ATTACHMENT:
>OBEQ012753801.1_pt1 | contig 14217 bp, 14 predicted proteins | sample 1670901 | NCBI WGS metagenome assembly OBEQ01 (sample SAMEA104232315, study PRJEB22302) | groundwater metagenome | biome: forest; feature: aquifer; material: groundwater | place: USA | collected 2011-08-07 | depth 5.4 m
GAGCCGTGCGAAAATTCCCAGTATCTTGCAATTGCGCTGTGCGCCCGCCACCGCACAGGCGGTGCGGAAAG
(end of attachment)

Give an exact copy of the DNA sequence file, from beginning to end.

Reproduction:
>OBEQ012753801.1_pt1 | contig 14217 bp, 14 predicted proteins | sample 1670901 | NCBI WGS metagenome assembly OBEQ01 (sample SAMEA104232315, study PRJEB22302) | groundwater metagenome | biome: forest; feature: aquifer; material: groundwater | place: USA | collected 2011-08-07 | depth 5.4 m
GAGCCGTGCGAAAATTCCCAGTATCTTGCAATTGCGCTGTGCGCCCGCCACCGCACAGGCGGTGCGGAAAG